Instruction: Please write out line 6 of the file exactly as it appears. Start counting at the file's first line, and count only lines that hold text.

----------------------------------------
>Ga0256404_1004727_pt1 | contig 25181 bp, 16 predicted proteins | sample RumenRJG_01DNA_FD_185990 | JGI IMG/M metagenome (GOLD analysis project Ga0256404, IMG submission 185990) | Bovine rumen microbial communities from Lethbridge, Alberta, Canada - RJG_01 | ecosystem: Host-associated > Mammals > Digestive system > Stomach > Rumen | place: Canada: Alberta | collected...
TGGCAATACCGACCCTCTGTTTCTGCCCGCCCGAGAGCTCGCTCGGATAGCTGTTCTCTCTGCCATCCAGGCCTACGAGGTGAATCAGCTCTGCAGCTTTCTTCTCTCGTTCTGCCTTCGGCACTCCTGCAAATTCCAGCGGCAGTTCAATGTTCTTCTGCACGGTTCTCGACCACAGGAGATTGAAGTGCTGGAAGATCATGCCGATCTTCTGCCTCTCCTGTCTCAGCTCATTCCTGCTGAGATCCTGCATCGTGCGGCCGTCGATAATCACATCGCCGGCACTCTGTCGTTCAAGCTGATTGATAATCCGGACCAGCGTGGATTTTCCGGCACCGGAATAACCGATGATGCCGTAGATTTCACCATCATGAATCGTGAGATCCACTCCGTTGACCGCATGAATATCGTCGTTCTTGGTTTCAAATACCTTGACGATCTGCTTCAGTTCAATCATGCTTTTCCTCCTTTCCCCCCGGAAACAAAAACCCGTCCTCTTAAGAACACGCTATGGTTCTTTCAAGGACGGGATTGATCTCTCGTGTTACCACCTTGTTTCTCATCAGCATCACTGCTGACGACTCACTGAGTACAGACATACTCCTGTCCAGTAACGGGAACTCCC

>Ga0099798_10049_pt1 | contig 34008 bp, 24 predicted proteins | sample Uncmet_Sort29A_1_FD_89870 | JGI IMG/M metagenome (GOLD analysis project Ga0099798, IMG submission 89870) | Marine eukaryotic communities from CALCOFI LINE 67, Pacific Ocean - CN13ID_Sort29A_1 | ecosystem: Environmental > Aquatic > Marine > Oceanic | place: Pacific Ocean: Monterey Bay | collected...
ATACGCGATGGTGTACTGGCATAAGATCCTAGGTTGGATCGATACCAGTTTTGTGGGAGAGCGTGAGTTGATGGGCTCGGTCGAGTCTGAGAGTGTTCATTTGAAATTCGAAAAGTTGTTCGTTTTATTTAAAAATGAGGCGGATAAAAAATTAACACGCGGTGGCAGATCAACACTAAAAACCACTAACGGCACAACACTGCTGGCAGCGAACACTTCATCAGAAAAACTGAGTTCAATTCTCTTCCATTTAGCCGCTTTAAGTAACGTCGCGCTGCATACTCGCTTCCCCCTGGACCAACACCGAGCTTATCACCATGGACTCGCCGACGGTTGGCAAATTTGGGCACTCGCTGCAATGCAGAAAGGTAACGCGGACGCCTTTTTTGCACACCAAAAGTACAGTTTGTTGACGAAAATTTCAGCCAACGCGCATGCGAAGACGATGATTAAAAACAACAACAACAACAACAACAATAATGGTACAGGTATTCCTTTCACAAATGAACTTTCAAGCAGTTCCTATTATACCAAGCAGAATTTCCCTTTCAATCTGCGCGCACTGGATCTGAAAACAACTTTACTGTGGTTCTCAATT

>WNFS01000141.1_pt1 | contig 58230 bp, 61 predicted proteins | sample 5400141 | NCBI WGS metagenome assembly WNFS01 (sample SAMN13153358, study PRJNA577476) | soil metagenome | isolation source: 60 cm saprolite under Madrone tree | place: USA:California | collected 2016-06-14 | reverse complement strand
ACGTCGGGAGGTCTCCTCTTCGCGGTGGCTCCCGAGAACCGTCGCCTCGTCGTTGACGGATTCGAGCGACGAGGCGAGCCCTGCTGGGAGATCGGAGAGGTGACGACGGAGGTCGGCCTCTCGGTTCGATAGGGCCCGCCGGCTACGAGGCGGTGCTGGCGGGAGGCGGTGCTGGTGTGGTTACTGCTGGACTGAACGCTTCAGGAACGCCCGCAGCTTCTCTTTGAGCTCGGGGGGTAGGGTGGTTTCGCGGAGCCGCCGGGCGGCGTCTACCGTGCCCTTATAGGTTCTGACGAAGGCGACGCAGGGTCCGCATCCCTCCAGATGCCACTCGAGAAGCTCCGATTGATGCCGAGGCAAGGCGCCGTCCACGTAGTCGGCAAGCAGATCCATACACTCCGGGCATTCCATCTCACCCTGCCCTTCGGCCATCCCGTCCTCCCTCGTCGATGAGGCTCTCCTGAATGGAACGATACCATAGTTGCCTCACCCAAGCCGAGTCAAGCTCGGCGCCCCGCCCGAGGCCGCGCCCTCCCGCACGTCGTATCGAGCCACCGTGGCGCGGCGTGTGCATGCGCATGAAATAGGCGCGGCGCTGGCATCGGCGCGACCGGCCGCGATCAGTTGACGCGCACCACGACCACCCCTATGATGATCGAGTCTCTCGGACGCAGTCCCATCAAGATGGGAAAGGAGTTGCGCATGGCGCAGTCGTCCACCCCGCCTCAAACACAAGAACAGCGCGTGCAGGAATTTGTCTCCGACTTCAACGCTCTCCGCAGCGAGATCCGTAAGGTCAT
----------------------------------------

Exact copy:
ACGTCGGGAGGTCTCCTCTTCGCGGTGGCTCCCGAGAACCGTCGCCTCGTCGTTGACGGATTCGAGCGACGAGGCGAGCCCTGCTGGGAGATCGGAGAGGTGACGACGGAGGTCGGCCTCTCGGTTCGATAGGGCCCGCCGGCTACGAGGCGGTGCTGGCGGGAGGCGGTGCTGGTGTGGTTACTGCTGGACTGAACGCTTCAGGAACGCCCGCAGCTTCTCTTTGAGCTCGGGGGGTAGGGTGGTTTCGCGGAGCCGCCGGGCGGCGTCTACCGTGCCCTTATAGGTTCTGACGAAGGCGACGCAGGGTCCGCATCCCTCCAGATGCCACTCGAGAAGCTCCGATTGATGCCGAGGCAAGGCGCCGTCCACGTAGTCGGCAAGCAGATCCATACACTCCGGGCATTCCATCTCACCCTGCCCTTCGGCCATCCCGTCCTCCCTCGTCGATGAGGCTCTCCTGAATGGAACGATACCATAGTTGCCTCACCCAAGCCGAGTCAAGCTCGGCGCCCCGCCCGAGGCCGCGCCCTCCCGCACGTCGTATCGAGCCACCGTGGCGCGGCGTGTGCATGCGCATGAAATAGGCGCGGCGCTGGCATCGGCGCGACCGGCCGCGATCAGTTGACGCGCACCACGACCACCCCTATGATGATCGAGTCTCTCGGACGCAGTCCCATCAAGATGGGAAAGGAGTTGCGCATGGCGCAGTCGTCCACCCCGCCTCAAACACAAGAACAGCGCGTGCAGGAATTTGTCTCCGACTTCAACGCTCTCCGCAGCGAGATCCGTAAGGTCAT